Mark Turner Quintet - Yam Yam (2LP)

Mark Turner Quintet - Yam Yam (2LP)

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Mark Turner – tenor saxophone

Brad Mehldau – piano

Kurt Rosenwinkel – guitar

Larry Grenadier – double bass

Jorge Rossy – drums

Seamus Blake    tenor sax (D1)

Terence Dean   tenor sax (D1)

Written by Mark Turner (A1, B1, C1, D1-3), Kurt Rosenwinkel (A2), John Coltrane (B2), Brad Mehldau (C2)


    2LP, Gatefold jacket

    Original analog Master tape : YES

    Heavy Press : 180g

    Record color : Black

    Speed : 33RPM

    Size : 12'’



    Record Press : unspecified

    Label : Anagram Music

    Original label : Criss Cross Jazz

    Recorded Dec. 12, 1994 at PRM Studio in New York City

    Engineered by Max Bolleman

    Mastering and Lacquer Cutting by Bernie Grundman

    Originally released in May 1995 (as a CD)

    Reissued in June 2022 (first time as an LP)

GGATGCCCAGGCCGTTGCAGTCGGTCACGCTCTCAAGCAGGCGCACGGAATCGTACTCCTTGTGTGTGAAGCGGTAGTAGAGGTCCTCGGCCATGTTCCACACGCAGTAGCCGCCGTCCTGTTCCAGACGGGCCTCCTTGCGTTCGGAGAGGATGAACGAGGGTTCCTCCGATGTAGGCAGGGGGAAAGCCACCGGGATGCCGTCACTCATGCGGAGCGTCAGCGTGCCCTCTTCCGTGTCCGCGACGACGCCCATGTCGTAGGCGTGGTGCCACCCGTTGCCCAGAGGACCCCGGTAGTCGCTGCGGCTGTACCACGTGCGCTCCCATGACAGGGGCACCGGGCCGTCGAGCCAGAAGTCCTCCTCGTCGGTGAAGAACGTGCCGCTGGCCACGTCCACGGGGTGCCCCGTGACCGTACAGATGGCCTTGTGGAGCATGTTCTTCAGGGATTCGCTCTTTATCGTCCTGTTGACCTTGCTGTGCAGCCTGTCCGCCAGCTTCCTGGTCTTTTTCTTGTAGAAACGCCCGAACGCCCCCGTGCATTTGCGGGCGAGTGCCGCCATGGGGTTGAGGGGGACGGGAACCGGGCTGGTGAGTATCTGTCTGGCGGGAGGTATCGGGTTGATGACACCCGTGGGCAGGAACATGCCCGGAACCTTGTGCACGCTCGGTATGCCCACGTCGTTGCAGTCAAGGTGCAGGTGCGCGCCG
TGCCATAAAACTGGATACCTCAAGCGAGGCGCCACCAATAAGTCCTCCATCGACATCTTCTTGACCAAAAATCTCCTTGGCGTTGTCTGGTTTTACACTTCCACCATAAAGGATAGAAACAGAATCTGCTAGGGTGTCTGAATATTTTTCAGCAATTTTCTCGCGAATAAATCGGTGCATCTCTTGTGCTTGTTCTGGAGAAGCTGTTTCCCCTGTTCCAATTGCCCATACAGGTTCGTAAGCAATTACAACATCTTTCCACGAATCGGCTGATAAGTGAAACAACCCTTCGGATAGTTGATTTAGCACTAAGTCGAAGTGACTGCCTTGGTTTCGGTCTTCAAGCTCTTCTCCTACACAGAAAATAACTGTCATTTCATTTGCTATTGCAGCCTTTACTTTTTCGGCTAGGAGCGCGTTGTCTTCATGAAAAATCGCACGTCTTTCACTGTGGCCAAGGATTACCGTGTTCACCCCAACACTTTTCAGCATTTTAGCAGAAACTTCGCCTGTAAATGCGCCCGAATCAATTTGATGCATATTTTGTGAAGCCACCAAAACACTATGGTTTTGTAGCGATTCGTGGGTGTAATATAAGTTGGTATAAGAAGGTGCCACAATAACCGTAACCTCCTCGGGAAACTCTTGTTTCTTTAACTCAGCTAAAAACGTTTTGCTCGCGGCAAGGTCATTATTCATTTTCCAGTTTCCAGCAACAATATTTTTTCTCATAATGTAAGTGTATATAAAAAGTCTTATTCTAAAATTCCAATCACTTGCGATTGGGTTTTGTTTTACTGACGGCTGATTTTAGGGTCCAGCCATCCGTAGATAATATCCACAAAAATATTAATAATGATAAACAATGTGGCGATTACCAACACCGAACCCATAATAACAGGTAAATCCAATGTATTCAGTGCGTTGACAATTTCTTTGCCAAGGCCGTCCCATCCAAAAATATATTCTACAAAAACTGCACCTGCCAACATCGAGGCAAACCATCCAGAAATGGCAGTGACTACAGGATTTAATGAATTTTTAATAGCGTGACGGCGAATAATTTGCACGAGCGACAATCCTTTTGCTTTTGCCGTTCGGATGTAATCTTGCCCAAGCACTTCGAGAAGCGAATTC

Tracks :

    Side A:

    1. Tune Number One
    2. Cubism

    Side B:

    1. Yam Yam
    2. Moment's Notice

    Side C:

    1. Isolation
    2. Subtle Tragedy

    Side D:

    1. Zürich
    2. Blues
    3. Yam Yam II

              Reviews :

              “This early quintet outing is a strong showcase for Mark Turner the composer. It's also an important chapter in the special relationship between Turner and guitarist Kurt Rosenwinkel. The two would later work mainly in piano-less settings, but here they are joined by pianist Brad Mehldau, who adds his advanced harmonic insight to the session. One could rightly bill the record as "Turner and Rosenwinkel with the Brad Mehldau Trio," as the rhythm section consists of bassist Larry Grenadier and drummer Jorge Rossy, Mehldau's longtime collaborators. The disc boasts five strong Turner originals, including "Zurich," which would resurface on 2001's Dharma Days. (This version features guest tenorists Seamus Blake and Terrence Dean.) Rosenwinkel weighs in with "Cubism," a similar version of which he included on 2000s The Enemies of Energy. The two remaining non-Turner pieces are Mehldau's hard-swinging "Subtle Tragedy" and a bright five/four rendition of John Coltrane's "Moment's Notice." Yam Yam reveals much about the evolution of all these players, and is therefore well worth the attention of serious fans.” AllMusic Review by David R. Adler


              AllMusic : 4 / 5 ; Discogs : 4 / 5

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